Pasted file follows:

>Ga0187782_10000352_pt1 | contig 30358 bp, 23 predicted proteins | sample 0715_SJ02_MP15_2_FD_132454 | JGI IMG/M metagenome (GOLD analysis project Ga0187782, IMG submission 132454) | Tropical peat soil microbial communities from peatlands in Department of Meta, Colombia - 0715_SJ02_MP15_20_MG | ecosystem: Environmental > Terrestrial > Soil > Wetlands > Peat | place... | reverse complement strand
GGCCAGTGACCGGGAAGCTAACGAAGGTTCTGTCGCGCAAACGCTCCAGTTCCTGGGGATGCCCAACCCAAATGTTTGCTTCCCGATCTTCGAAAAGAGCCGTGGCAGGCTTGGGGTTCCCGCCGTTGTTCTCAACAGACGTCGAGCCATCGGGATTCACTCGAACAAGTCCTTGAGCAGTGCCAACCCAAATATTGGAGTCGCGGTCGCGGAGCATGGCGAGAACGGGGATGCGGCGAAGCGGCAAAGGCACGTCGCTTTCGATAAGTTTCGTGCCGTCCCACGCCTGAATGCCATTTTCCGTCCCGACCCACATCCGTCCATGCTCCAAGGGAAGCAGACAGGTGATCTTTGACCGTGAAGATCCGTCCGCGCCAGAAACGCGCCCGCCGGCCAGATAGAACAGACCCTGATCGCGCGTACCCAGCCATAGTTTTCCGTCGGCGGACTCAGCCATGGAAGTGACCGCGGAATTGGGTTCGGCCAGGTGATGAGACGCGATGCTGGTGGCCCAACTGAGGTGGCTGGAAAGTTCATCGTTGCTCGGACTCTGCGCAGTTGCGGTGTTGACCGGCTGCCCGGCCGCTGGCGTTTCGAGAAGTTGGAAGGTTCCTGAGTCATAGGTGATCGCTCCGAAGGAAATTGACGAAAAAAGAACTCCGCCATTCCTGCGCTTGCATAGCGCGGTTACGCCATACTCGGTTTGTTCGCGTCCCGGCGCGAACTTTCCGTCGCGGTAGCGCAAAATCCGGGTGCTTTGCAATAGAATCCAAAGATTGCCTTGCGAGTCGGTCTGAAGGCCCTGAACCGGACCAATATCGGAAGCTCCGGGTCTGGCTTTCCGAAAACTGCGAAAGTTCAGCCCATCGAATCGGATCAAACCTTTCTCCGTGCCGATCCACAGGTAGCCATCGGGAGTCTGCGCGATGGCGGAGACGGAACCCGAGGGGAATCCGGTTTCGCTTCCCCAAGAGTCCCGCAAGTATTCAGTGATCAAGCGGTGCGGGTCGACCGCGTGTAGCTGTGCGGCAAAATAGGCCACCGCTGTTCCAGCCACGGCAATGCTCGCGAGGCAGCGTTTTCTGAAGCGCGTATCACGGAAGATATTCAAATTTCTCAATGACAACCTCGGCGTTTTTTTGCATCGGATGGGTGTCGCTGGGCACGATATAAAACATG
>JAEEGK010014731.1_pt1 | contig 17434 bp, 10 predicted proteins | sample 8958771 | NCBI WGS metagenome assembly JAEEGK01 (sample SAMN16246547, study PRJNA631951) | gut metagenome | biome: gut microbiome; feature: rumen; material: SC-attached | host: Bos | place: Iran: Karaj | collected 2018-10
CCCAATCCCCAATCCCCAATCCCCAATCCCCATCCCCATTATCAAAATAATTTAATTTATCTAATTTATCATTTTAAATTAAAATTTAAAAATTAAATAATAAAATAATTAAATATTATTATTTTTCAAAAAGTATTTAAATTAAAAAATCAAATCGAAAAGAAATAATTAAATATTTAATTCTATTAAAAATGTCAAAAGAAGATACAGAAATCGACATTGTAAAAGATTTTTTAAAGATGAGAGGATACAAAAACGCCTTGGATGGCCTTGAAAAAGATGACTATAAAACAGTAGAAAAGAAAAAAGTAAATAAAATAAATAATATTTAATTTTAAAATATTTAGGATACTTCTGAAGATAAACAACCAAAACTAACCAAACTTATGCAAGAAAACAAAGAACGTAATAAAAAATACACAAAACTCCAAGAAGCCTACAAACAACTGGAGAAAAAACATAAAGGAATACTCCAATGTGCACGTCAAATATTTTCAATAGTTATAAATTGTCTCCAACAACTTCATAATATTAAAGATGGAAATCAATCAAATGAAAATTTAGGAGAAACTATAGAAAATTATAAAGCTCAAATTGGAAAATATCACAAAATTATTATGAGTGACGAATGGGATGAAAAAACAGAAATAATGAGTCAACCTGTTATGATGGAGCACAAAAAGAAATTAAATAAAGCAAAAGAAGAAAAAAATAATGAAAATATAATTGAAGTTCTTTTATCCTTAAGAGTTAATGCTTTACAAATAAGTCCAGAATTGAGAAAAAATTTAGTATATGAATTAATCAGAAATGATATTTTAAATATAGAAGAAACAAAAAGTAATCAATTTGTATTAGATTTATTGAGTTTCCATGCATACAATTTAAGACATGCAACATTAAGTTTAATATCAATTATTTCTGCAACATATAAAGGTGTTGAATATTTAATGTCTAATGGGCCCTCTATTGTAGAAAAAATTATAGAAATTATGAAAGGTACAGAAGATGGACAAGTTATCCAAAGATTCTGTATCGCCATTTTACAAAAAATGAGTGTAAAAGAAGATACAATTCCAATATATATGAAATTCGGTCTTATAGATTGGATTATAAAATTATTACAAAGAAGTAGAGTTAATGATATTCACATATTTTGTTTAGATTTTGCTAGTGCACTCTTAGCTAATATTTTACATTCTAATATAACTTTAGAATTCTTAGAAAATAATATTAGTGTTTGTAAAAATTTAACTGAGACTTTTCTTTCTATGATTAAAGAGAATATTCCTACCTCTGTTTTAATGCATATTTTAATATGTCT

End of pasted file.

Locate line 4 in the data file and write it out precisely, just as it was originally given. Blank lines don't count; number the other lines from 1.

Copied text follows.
CCCAATCCCCAATCCCCAATCCCCAATCCCCATCCCCATTATCAAAATAATTTAATTTATCTAATTTATCATTTTAAATTAAAATTTAAAAATTAAATAATAAAATAATTAAATATTATTATTTTTCAAAAAGTATTTAAATTAAAAAATCAAATCGAAAAGAAATAATTAAATATTTAATTCTATTAAAAATGTCAAAAGAAGATACAGAAATCGACATTGTAAAAGATTTTTTAAAGATGAGAGGATACAAAAACGCCTTGGATGGCCTTGAAAAAGATGACTATAAAACAGTAGAAAAGAAAAAAGTAAATAAAATAAATAATATTTAATTTTAAAATATTTAGGATACTTCTGAAGATAAACAACCAAAACTAACCAAACTTATGCAAGAAAACAAAGAACGTAATAAAAAATACACAAAACTCCAAGAAGCCTACAAACAACTGGAGAAAAAACATAAAGGAATACTCCAATGTGCACGTCAAATATTTTCAATAGTTATAAATTGTCTCCAACAACTTCATAATATTAAAGATGGAAATCAATCAAATGAAAATTTAGGAGAAACTATAGAAAATTATAAAGCTCAAATTGGAAAATATCACAAAATTATTATGAGTGACGAATGGGATGAAAAAACAGAAATAATGAGTCAACCTGTTATGATGGAGCACAAAAAGAAATTAAATAAAGCAAAAGAAGAAAAAAATAATGAAAATATAATTGAAGTTCTTTTATCCTTAAGAGTTAATGCTTTACAAATAAGTCCAGAATTGAGAAAAAATTTAGTATATGAATTAATCAGAAATGATATTTTAAATATAGAAGAAACAAAAAGTAATCAATTTGTATTAGATTTATTGAGTTTCCATGCATACAATTTAAGACATGCAACATTAAGTTTAATATCAATTATTTCTGCAACATATAAAGGTGTTGAATATTTAATGTCTAATGGGCCCTCTATTGTAGAAAAAATTATAGAAATTATGAAAGGTACAGAAGATGGACAAGTTATCCAAAGATTCTGTATCGCCATTTTACAAAAAATGAGTGTAAAAGAAGATACAATTCCAATATATATGAAATTCGGTCTTATAGATTGGATTATAAAATTATTACAAAGAAGTAGAGTTAATGATATTCACATATTTTGTTTAGATTTTGCTAGTGCACTCTTAGCTAATATTTTACATTCTAATATAACTTTAGAATTCTTAGAAAATAATATTAGTGTTTGTAAAAATTTAACTGAGACTTTTCTTTCTATGATTAAAGAGAATATTCCTACCTCTGTTTTAATGCATATTTTAATATGTCT